There’s a rumor swirling around Japanese automotive media right now that Daihatsu might be bringing back the mighty Rocky. Well, technically it’s not the Rocky, but the vehicle that the original Rocky was based on, the Daihatsu Rugger. It’s said to be a very compact, ladder-frame 4WD, one that will go head-to-head with the tremendously popular Suzuki Jimny.
In fact, the rumors say that Daihatsu was directly inspired by the fourth-generation Jimny’s success as an affordable off-roader. Like the Jimny, it’s said to fit within kei regulations and come with a 660cc 3-cylinder engine. Within those compact dimensions, though, it will be a true body-on-frame SUV with a ladder frame architecture. Unlike the Jimny, however, it will have four doors.
The original Rugger debuted in 1984 as a replacement for the compact Taft SUV. It was much bigger than a kei car, with a 2.8-liter inline-4 diesel engine mated to a 5-speed manual. Initially, the setup produced 79 PS, but later a turbodiesel version was added, making 97 PS.
Three body styles were offered. A soft top formed the basic model, with a folding cloth top typical of Jeeps and Suzuki Jimnys. For those that did not want exposure to the elements a solid hard top model was offered. Lastly, a removable resin top model like the original Toyota 4Runner’s was possible on the highest grades.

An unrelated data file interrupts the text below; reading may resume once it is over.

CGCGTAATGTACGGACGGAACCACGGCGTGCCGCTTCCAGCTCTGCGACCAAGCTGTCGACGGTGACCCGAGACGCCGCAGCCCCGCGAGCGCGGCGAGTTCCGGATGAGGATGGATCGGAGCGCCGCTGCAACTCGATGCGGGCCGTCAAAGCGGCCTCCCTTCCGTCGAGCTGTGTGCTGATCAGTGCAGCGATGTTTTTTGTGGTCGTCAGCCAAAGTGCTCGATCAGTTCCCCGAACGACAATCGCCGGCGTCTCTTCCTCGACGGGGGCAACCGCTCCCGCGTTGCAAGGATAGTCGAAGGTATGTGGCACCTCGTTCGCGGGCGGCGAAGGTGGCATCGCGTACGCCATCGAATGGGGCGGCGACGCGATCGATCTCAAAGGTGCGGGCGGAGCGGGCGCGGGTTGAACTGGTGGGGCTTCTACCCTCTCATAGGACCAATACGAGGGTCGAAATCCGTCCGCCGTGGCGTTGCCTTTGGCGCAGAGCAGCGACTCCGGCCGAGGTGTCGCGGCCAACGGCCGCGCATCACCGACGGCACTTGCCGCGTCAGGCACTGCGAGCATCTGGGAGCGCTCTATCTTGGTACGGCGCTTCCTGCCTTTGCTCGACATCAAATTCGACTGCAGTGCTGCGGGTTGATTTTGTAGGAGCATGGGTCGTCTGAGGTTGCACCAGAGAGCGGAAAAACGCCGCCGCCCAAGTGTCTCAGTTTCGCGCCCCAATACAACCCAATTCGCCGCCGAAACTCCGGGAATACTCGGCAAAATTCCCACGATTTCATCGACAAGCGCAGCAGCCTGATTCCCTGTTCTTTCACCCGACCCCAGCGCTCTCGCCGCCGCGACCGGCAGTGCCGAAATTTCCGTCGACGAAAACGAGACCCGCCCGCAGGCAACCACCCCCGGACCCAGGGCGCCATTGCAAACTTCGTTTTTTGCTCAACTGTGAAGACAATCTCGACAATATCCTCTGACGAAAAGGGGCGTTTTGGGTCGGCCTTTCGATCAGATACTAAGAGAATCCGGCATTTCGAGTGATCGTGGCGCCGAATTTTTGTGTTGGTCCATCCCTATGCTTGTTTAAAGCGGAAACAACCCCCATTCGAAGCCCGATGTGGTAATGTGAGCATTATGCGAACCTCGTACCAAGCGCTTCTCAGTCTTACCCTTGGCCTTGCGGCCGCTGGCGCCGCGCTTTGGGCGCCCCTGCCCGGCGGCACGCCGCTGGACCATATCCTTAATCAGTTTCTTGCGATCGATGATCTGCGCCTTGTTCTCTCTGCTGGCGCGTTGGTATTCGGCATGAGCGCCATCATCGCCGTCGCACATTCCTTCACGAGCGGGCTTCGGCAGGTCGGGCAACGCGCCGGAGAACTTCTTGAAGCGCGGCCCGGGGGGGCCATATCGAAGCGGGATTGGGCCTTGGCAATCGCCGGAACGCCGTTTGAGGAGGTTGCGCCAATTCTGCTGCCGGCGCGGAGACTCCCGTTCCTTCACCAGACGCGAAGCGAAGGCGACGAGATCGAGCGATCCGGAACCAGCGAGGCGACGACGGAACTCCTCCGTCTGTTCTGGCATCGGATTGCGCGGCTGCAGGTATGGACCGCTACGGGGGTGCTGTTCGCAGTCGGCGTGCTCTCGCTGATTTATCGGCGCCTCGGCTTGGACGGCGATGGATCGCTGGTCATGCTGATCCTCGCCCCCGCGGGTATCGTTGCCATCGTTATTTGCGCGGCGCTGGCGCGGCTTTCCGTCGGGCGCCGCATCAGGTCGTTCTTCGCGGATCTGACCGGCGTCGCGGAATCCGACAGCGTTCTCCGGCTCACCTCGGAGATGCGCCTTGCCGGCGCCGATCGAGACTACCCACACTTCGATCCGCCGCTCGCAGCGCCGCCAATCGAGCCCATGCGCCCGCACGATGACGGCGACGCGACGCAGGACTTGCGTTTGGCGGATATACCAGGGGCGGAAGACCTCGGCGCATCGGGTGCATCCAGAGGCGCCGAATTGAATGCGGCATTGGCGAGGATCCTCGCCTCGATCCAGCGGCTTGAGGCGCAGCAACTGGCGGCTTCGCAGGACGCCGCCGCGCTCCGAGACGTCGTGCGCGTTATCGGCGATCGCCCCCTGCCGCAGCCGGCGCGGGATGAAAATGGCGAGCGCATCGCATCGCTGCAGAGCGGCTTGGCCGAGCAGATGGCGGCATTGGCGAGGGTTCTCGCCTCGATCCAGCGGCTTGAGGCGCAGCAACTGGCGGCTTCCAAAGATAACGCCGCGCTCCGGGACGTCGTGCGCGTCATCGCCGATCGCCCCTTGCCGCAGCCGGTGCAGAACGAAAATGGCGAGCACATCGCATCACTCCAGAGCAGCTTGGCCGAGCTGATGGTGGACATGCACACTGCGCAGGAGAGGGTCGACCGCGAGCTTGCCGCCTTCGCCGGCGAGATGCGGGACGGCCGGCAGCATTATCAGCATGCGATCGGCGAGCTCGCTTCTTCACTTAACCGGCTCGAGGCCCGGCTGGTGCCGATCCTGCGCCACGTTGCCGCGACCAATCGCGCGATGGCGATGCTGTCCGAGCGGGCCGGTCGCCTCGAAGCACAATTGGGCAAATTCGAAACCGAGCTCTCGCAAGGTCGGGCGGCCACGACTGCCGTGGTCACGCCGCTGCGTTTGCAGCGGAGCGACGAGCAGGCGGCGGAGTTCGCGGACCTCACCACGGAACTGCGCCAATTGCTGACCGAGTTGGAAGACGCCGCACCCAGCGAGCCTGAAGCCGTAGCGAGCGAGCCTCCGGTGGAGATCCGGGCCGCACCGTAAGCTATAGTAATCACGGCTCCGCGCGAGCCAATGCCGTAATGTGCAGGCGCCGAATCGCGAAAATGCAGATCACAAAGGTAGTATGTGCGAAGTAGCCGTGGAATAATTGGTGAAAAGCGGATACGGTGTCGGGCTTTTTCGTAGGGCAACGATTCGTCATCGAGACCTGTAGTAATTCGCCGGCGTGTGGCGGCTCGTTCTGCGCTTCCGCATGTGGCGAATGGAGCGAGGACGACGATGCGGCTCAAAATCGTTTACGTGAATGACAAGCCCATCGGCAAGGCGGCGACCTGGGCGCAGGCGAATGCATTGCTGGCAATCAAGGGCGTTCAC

In 1989 the second-generation Rugger debuted, and it was this model that was exported to the U.S. as the Rocky during Daihatsu’s brief presence in the North America. However, the name Rocky was already reincarnated in 2019 as a kei crossover. Then, in 2020 the Taft nameplate was also brought back as an active lifestyle kei car. Neither were much like the originals they were named after, using instead unibody construction without much off-road ability baked in.
Given the worldwide success of the Jimny, however, it’s not surprising that Daihatsu would explore their own take on the very small off-roader segment. While the Daihatsu name might limit its reach globally, remember that both the Taft and the Rugger were rebadged and sold as the Toyota Blizzard. Toyota owns Daihatsu, so perhaps there’s a chance, however slim, that if this car reaches production it might actually be available to us.